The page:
The Arthritis Newsletter

Fall 2014

Total Knee Replacement - Was it all worth it?

By Marilyn Mulldoon


In which the author offers an honest appraisal of her less than stellar result of a total knee replacement.


There is no blame to be laid here. The surgeon was brilliant, the physiotherapy more than generous, the pre-hab followed to the letter. So why can I not bend this knee more than 90 – 95 degrees?


Part of the problem is I simply generate too much scar tissue. Six months after surgery my knee was completely encapsulated with scar tissue, rendering it a “peg leg” in spite of routine physio, home exercises, etc.


I am knock-kneed and understand that we are the hardest to re-section. This knee has suffered numerous injuries over the years due to twists, falls, dance injuries and equestrian endeavours with a cheeky mount that deliberately would pass too closely to posts, trees, etc. in order to dislodge said rider. I have Sjogren’s Disease with considerable osteoarthritis and my right knee was considered bone-on-bone, “severe” and hotter than Hades. The right foot turned out at roughly a 60 degree angle and my rheumatologist at the time said if it wasn’t replaced soon, it would be too late.


I walked every day, lost weight, went to the gym and ensured that my quads and hamstrings were ready for the big adventure. I arrogantly thought myself way ahead of the seniors I was in pre-surgery class with – they weren’t doing any of the pre-hab thing…I would most assuredly run circles around them post-op….vain creature!


When I returned to the hospital for the standard physiotherapy sessions it became readily apparent that my knee, compared to those of seniors with no pre-hab, was healing at glacial speed. The others were getting much higher bending scores than I. Site still quite hot and attempts to bend further were agonizing. Told to get a private physiotherapist who suggested there may well be an infection inside or possibly septic arthritis. No infection but site still inflamed and only moderately responding to NSAIDS.


After the scar tissue surgery at six months, my sleeping and waking hours were spent in a continuous passive motion machine for three weeks, increasing the bend regularly. I once managed to get up to 107 degrees at physio but it was agonizing and fleeting. Massage therapy was then implemented in concert with physio and back at the gym but I was still battling scar tissue and heat.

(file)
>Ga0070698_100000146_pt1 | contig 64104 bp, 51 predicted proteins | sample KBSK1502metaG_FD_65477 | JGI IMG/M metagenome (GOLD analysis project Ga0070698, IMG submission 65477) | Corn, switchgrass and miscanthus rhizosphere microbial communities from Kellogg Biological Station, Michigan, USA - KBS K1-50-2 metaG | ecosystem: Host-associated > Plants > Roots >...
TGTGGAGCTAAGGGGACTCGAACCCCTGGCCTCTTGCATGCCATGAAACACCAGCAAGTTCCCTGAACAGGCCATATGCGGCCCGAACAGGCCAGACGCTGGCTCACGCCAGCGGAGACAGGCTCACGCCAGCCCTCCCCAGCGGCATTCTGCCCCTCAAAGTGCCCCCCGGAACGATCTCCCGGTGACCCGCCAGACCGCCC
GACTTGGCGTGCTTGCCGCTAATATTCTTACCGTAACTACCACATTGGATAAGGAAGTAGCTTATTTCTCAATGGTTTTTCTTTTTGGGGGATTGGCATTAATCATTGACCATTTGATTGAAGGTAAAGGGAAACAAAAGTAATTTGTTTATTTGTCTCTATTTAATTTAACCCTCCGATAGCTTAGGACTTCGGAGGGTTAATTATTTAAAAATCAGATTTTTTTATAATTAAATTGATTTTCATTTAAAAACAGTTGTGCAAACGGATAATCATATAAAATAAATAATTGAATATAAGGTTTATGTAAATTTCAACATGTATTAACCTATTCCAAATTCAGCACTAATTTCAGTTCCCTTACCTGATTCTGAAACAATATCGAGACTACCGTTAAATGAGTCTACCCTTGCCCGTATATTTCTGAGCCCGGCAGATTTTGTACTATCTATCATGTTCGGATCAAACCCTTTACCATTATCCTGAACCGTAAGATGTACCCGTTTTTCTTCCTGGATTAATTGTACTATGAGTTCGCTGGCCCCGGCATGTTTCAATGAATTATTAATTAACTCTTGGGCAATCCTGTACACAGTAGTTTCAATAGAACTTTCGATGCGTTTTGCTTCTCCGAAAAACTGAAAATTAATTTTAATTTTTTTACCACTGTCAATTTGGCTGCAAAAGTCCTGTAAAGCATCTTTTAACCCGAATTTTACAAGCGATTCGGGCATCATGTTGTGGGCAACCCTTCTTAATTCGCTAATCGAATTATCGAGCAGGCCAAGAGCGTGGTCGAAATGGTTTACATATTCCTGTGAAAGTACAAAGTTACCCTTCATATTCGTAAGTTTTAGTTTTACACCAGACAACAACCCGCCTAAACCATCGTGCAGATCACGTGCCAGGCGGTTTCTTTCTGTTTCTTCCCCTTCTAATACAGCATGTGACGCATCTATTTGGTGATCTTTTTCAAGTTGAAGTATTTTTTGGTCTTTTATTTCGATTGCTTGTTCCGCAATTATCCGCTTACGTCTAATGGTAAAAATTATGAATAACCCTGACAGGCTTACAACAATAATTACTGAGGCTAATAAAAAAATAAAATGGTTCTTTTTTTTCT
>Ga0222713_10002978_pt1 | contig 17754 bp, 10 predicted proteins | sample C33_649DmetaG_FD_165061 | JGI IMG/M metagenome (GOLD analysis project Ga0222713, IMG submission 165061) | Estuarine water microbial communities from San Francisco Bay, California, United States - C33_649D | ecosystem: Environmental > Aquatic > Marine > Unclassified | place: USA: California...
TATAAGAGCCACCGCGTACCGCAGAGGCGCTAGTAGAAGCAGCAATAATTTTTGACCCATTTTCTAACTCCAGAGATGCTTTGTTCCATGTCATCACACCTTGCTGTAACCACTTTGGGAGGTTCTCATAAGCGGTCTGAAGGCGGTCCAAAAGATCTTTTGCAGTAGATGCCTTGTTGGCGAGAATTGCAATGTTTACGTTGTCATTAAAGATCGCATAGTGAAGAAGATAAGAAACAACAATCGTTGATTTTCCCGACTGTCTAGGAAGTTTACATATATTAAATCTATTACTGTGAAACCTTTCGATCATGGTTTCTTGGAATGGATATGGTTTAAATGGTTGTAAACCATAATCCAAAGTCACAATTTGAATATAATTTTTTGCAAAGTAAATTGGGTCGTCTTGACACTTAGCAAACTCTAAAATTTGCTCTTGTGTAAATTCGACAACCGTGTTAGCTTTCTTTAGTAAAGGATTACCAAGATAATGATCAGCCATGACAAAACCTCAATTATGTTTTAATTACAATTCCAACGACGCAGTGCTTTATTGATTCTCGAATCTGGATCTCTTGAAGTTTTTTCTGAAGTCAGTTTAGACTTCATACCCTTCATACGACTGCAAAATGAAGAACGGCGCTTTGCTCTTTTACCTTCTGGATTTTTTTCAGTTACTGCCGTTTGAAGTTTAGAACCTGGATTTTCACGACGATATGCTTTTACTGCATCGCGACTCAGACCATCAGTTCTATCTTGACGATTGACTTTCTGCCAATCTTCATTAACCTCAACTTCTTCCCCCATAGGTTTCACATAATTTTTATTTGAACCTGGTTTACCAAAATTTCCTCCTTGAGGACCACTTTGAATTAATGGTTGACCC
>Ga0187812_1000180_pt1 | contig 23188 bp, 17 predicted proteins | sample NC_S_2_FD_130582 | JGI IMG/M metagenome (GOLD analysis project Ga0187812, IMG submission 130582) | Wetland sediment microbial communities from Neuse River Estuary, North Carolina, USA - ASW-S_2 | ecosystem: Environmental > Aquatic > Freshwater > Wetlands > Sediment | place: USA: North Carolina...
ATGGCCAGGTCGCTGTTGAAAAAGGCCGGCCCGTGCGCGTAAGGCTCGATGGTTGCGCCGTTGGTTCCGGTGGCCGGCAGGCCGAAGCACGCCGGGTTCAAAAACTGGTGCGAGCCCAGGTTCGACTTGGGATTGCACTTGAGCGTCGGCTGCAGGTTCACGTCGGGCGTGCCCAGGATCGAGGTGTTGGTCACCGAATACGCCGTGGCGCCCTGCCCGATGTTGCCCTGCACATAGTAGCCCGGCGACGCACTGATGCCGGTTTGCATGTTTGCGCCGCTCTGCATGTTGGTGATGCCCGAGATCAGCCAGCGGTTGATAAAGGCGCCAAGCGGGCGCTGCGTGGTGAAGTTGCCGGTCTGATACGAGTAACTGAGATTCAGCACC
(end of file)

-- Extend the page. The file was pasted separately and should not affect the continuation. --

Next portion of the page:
Having spent a lot of money and not seeing improvement, I stopped all therapy in early October. The site was still inflamed. I have since seen two leading specialists who say this is the best it’s going to get. Sixteen months post-op, the heat finally stops but still struggling to keep the knee at a 95-degree bend in spite of regular exercise. Now, as a last-ditch effort, I am trying something called fascia manipulation. I have only had a handful of sessions but there has been some relief with loosening scar tissue and trying to alleviate nasty muscle spasms. Life goes on and I am keeping my fingers crossed that one day I will be able to ride a bicycle again, let’s just forget about hostile horses.


Was it all worth it? Given the knee is not in chronic arthritis pain anymore, the foot better positioned and I am able to walk for protracted periods, I would have to say both “yes” and “thank you” to a medical system that gave me a chance. I am grateful. That said, a “functional knee” bends 110 degrees and I will doggedly press on. I am curious though. Is this just unique to me or are there other autoimmune patients with less than perfect outcomes?


At any rate, I now sadly acknowledge my careers in both the Bolshoi and Riverdance are now at an end…lol!

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